November 23, 2016

How OK GO Stretched a 4.2-Second Shot into a 4-Minute Music Video

Known for their innovative music videos, the band one-ups themselves again with an insane new clip for 'The One Moment.'

With an ever-growing and increasingly impressive cannon of shorts to their name, we find ourselves wondering if it's high time for the members of OK GO to drop the mics and focus their efforts exclusively on cameras. In their last video, they took to parabolic flight on Russian airliner S7 Airlines, which we're pretty sure will be the only music video to be ever shot entirely in zero-gravity.

Their latest short for the song "The One Moment" takes a pretty simple premise we've seen before in music videos and literally blows it up. In past efforts, Spike Jonze and Matt Yoka have both used slow motion to create an illusion where other characters move slowly while the artist moves in real time. With this technique, you shoot things four times faster, so when you play it back in 24 frames, it displays in slow motion. You then multiply the speed of the film by four and multiply the speed of the song by four, so when you play it back, you return it to the actual speed at which the song plays.

"The One Moment" is a different beast entirely.

At the beginning of the video, we get a glimpse of the shot in real-time, which—from the beginning of the song until frontman and director Damian Kulash picks up the umbrella at the a cappella breakdown—unfolds over 4.2 seconds. It doesn't look like much but a series of rapid-fire explosions. Slowed down, however, we are treated to a stunning display of technical wizardry.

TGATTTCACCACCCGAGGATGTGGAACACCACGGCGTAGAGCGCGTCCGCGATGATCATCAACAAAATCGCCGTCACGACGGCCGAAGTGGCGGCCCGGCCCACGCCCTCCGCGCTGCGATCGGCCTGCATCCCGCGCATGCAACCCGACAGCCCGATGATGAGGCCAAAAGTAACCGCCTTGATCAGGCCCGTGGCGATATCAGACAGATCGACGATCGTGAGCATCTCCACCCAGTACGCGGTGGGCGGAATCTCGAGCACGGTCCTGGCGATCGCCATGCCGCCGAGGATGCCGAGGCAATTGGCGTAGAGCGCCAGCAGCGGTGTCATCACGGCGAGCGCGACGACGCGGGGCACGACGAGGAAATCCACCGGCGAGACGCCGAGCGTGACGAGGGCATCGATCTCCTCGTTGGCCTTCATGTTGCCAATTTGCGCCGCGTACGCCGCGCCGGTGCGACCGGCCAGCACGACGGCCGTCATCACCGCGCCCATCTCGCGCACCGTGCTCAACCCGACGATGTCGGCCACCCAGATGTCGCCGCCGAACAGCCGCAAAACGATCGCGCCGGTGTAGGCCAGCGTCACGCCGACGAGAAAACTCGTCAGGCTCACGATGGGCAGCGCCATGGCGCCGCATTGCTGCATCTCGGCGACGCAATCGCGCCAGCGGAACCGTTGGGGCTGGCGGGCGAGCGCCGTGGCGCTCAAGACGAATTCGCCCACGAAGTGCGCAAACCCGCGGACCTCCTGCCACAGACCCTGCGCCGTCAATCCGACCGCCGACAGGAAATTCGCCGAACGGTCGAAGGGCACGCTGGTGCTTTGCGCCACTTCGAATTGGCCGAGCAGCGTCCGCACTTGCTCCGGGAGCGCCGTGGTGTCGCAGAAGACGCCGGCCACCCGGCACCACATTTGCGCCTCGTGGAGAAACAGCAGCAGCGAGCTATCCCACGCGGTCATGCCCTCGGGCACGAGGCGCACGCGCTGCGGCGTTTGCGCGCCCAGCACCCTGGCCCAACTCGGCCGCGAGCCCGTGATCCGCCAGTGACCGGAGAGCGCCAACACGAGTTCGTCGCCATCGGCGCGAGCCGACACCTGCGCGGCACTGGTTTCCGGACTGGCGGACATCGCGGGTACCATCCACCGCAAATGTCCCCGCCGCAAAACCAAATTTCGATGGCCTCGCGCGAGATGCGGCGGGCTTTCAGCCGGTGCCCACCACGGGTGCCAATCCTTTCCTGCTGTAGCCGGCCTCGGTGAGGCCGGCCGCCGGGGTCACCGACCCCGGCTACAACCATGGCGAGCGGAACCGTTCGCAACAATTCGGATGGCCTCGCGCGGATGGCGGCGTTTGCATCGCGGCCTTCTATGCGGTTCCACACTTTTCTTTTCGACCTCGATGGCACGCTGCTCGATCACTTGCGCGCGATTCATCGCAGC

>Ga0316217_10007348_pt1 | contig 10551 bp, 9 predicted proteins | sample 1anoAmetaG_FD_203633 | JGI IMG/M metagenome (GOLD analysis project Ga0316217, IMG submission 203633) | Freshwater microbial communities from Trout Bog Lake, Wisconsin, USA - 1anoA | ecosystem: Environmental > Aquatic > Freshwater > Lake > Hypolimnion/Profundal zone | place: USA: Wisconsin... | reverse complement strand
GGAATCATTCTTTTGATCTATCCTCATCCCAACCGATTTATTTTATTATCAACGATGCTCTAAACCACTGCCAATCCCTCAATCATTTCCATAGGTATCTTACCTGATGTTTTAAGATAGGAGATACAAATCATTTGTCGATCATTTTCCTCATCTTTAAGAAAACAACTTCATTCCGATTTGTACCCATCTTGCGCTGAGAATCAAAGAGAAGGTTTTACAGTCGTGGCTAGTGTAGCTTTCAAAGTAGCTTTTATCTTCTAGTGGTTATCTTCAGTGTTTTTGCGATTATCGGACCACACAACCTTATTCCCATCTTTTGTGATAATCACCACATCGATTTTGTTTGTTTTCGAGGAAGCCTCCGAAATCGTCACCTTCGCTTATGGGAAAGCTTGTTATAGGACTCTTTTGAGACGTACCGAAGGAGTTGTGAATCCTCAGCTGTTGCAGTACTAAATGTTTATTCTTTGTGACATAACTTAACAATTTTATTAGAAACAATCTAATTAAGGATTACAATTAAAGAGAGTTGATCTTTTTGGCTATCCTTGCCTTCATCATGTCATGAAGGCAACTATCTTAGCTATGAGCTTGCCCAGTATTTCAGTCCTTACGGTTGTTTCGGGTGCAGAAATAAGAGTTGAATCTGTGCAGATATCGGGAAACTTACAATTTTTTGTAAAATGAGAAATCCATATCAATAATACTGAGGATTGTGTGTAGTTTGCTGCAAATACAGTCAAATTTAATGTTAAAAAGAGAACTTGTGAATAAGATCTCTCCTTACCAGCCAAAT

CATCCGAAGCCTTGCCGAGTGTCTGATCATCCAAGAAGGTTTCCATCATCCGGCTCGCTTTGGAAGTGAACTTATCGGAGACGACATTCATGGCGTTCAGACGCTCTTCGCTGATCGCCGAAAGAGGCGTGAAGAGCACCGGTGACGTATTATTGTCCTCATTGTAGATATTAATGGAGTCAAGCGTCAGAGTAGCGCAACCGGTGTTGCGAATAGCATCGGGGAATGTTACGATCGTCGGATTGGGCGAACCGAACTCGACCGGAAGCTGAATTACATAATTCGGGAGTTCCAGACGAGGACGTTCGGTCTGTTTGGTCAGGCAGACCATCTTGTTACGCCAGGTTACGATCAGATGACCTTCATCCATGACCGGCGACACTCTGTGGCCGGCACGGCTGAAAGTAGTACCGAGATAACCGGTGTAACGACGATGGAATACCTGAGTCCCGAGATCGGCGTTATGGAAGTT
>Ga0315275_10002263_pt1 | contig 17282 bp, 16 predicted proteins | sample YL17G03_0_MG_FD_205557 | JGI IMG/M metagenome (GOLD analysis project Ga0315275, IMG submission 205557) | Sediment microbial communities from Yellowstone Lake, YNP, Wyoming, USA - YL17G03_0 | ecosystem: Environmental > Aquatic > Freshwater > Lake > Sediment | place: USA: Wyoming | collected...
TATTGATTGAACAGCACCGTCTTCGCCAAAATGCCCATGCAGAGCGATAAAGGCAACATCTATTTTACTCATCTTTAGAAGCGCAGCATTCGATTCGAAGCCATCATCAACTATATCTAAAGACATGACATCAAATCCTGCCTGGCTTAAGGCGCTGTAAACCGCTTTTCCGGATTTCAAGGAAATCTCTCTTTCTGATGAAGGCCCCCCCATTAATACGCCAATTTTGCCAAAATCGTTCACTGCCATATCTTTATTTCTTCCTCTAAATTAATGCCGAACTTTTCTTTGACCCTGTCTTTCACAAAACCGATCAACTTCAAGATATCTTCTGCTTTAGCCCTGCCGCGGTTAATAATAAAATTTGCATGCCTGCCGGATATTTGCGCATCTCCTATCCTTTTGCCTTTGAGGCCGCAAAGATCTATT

What's perhaps most impressive is how well they managed to sync up the song with the incredibly fast "events," of which there are exactly 318. So how did they do it?

"We used very precise digital triggers to set off several hundred events in extremely quick succession. The triggers were synchronized to high speed robotic arms which whipped the cameras along the path of the action," Kulash explains on the band's official website.  "Though the routine was planned as a single event, currently no camera control systems exist which could move fast enough (or for many sections, change direction fast enough) to capture a movement this long and complex with a single camera, so the video you see connects seven camera movements."

Those events and explosions were plotted out prior to the big shot using simple mathematics. (Okay...maybe not so simple.)

Courtesy of OK GO.

This spreadsheet consists of  dozens of connected worksheets feeding off of a master sheet 25 columns wide and nearly 400 rows long. In Kulash's words, it "calculates the exact timing of each event from a variety of data that related the events to one another and to the time scale in which they were being shot."

On top of this intricate web of events, many were shot at different speeds. Each section was shot at a constant rate, but between the events they toggled from one speed to another.

Kulash breaks it down further: "When the guitars explode, we are 200x slower than reality (6,000 frames per second), but Tim and Andy’s short bursts of lip sync (Tim twice and Andy once) are only 3x slower than real life (90 frames per second). The watermelons are around 150x, and the spray paint cans are a little over 60x."

For more information on how Kulash and OK GO pulled this whole thing off, check out their behind the scenes video below.